Vegetarians and vegans are not the only ones who can develop a Vitamin B12 deficiency. Whether you're young or old; a Paleo, gluten-free, or raw foods enthusiast, you too can suffer from this. According to the National Health and Nutrition Examination Survey, one in every 31 adults in the US, age 51 or older, is deficient in vitamin B12.
What is B12?
Vitamin B12, also known as cobalamin, is a water-soluble vitamin required for many reactions in your body as well as for the health of your nerves, red blood cells, and DNA. Its most important role is as a methyl group donor, which is a crucial step in many of our main detoxification pathways.
B12 has many forms, and the most common are cyanocobalamin and methylcobalamin (methyl-B12). Cyanocobalamin is commonly found in supplements and energy drinks. However, in order for our bodies to use it, cyanocobalamin must be converted into methylcobalamin.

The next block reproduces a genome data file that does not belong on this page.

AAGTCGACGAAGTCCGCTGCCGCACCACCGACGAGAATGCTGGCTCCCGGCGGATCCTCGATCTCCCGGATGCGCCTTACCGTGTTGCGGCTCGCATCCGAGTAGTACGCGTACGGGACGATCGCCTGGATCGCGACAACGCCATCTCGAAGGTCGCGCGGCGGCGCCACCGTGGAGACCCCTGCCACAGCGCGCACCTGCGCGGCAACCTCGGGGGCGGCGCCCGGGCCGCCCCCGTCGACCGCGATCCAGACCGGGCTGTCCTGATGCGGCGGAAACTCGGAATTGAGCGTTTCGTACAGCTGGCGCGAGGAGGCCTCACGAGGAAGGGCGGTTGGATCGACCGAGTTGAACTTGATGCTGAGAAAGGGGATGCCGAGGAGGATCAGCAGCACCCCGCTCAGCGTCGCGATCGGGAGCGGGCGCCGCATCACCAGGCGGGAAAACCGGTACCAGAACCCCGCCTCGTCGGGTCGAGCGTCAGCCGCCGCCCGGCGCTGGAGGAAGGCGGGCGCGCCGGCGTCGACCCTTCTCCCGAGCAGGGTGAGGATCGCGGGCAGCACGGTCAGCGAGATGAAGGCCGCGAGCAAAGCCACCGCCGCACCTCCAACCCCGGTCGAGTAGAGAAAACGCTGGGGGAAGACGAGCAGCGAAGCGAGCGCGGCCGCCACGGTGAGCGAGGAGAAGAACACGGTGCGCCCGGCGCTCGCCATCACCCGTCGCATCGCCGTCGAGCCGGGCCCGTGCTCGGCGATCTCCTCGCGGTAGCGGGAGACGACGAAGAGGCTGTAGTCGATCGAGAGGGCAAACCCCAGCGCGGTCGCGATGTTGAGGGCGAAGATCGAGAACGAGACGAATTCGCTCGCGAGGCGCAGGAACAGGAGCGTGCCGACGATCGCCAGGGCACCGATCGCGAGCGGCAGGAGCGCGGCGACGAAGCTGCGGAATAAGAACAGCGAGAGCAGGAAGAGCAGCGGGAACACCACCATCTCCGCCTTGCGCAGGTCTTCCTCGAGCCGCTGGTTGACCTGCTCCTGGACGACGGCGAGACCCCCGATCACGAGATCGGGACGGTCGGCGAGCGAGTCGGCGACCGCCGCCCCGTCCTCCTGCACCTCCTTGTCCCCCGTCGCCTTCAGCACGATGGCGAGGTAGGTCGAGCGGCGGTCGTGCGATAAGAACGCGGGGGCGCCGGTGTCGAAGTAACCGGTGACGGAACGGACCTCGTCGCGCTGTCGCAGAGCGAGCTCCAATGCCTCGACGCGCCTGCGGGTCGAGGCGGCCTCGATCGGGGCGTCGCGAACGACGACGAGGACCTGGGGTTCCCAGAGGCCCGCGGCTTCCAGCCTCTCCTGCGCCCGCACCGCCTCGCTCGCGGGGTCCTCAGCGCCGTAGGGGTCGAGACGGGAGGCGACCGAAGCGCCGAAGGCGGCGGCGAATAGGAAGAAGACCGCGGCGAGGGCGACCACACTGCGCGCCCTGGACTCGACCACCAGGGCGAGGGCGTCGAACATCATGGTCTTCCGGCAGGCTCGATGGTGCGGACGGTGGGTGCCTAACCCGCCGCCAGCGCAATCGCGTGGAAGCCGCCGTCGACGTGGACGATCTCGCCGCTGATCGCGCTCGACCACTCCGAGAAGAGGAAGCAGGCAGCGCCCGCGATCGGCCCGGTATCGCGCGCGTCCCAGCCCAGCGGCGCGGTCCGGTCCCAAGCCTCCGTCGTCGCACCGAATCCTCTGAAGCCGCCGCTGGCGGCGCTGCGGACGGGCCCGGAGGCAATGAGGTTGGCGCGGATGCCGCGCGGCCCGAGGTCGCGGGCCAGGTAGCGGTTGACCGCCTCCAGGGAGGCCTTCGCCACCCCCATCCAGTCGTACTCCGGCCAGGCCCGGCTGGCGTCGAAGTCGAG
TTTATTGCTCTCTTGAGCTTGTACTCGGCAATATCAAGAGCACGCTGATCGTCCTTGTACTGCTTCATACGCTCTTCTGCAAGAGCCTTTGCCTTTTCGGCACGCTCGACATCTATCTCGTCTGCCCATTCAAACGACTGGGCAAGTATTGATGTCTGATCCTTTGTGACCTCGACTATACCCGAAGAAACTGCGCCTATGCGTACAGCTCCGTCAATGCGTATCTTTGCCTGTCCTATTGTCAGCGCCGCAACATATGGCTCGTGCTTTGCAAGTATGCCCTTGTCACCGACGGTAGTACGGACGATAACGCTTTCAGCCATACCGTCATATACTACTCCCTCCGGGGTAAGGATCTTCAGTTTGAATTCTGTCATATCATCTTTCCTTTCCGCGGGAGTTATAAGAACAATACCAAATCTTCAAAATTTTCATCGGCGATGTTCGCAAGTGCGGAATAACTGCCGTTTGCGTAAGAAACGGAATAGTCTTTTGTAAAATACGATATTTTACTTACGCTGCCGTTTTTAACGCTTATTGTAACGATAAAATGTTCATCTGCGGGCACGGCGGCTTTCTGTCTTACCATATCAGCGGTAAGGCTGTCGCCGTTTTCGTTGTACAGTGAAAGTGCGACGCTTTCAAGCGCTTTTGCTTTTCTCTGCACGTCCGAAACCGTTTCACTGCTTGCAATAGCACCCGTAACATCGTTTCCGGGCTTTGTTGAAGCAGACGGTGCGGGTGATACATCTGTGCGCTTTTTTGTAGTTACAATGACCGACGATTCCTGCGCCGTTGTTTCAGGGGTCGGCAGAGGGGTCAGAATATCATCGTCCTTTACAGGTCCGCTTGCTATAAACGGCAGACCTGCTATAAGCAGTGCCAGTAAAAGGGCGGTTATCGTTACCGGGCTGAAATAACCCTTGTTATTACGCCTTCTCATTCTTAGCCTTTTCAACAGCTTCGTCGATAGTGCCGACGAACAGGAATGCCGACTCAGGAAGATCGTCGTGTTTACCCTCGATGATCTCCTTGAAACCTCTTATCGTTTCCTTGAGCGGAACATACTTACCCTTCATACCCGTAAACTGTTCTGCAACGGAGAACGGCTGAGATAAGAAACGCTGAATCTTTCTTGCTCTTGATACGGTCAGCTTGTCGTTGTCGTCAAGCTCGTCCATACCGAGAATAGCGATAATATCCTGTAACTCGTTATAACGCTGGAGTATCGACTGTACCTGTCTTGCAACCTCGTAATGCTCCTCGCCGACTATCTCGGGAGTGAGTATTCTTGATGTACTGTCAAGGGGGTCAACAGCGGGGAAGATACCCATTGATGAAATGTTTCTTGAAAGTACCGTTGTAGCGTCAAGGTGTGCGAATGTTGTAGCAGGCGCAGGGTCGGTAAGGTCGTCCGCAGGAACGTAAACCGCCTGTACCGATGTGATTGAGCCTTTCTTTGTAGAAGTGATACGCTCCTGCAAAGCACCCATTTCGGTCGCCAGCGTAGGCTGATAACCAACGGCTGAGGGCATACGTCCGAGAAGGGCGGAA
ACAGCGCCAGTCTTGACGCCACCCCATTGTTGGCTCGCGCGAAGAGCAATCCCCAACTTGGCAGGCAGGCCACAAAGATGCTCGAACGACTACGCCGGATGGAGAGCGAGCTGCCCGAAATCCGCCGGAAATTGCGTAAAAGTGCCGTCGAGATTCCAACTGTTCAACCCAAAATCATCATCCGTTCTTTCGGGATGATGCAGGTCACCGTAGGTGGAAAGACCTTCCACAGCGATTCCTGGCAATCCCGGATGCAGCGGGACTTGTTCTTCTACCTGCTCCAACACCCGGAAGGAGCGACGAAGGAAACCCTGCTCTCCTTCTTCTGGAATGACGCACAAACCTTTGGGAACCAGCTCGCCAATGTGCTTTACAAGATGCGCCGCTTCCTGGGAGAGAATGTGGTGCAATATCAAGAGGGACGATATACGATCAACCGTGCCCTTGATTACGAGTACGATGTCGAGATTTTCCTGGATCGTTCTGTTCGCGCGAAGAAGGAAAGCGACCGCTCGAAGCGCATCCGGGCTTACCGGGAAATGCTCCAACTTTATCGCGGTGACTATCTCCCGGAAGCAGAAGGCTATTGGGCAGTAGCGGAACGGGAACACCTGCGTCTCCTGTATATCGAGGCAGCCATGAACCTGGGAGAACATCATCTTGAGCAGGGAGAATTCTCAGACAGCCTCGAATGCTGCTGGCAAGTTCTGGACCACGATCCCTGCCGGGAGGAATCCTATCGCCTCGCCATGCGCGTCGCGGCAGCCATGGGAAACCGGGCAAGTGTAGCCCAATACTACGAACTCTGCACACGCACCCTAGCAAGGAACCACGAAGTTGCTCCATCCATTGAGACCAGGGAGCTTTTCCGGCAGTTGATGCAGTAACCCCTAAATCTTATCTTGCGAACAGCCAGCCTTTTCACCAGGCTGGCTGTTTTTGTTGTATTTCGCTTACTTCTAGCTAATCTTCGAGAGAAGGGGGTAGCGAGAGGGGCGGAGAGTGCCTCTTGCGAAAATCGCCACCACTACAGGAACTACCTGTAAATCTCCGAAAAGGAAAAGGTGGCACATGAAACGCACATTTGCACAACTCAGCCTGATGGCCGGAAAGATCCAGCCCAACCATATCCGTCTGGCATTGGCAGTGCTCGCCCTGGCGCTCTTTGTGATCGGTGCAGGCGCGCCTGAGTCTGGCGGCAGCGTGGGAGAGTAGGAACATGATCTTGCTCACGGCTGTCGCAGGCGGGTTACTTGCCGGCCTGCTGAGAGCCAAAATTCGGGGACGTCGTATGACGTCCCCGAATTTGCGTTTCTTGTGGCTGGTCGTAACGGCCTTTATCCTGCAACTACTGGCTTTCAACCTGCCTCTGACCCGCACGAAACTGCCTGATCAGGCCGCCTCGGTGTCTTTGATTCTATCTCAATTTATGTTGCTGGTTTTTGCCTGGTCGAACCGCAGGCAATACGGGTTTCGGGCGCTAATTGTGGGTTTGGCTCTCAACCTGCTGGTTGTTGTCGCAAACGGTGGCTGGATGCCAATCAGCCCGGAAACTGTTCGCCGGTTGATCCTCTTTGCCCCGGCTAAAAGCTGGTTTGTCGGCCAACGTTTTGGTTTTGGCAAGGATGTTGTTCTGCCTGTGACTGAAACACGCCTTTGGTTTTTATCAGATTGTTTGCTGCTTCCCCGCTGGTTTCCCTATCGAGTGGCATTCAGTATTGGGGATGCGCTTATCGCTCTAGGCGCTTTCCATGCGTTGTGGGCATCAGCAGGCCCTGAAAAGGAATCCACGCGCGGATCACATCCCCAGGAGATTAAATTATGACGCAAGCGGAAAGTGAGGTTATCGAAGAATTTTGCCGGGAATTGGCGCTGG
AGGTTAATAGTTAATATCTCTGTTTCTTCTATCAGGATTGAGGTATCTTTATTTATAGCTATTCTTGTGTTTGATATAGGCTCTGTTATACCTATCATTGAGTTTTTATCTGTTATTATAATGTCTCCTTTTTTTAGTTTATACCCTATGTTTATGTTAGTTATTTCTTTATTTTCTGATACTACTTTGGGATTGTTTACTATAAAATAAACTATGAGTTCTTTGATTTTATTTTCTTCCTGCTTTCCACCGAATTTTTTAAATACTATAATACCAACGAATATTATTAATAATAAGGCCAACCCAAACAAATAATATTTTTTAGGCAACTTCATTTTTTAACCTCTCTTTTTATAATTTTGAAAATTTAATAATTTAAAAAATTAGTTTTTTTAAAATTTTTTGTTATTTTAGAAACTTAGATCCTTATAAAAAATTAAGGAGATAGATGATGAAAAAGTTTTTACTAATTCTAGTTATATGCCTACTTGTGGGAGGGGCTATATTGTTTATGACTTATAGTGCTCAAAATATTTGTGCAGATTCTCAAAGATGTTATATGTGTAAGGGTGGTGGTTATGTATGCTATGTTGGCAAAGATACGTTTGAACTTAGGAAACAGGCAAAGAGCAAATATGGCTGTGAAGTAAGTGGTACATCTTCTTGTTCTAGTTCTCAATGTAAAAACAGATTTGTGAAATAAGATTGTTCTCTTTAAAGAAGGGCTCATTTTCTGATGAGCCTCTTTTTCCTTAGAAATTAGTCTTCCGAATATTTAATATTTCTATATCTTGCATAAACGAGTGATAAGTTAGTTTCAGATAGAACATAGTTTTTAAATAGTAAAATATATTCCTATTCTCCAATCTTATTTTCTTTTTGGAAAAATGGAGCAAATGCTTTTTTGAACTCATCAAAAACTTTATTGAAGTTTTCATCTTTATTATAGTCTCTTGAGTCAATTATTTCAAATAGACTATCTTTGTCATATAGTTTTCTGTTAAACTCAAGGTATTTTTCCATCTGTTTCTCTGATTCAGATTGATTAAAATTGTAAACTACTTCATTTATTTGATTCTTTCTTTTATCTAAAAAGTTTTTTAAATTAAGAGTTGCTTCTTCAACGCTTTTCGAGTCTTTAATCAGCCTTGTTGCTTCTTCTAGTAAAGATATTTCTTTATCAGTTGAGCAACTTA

To make matters more complicated, about 50% of the population is estimated to have at least one mutation at the MTHFR gene and 10% has two mutations, meaning they're less able to methylate B12 or convert cyanocobalamin to methylcobalamin. (I personally have two gene mutations.) In fact, the more mutations one has at this gene, the less able one is to make this conversion, requiring supplementation with Methyl-B12, Folate, and B6.
Common Signs of B12 Deficiency: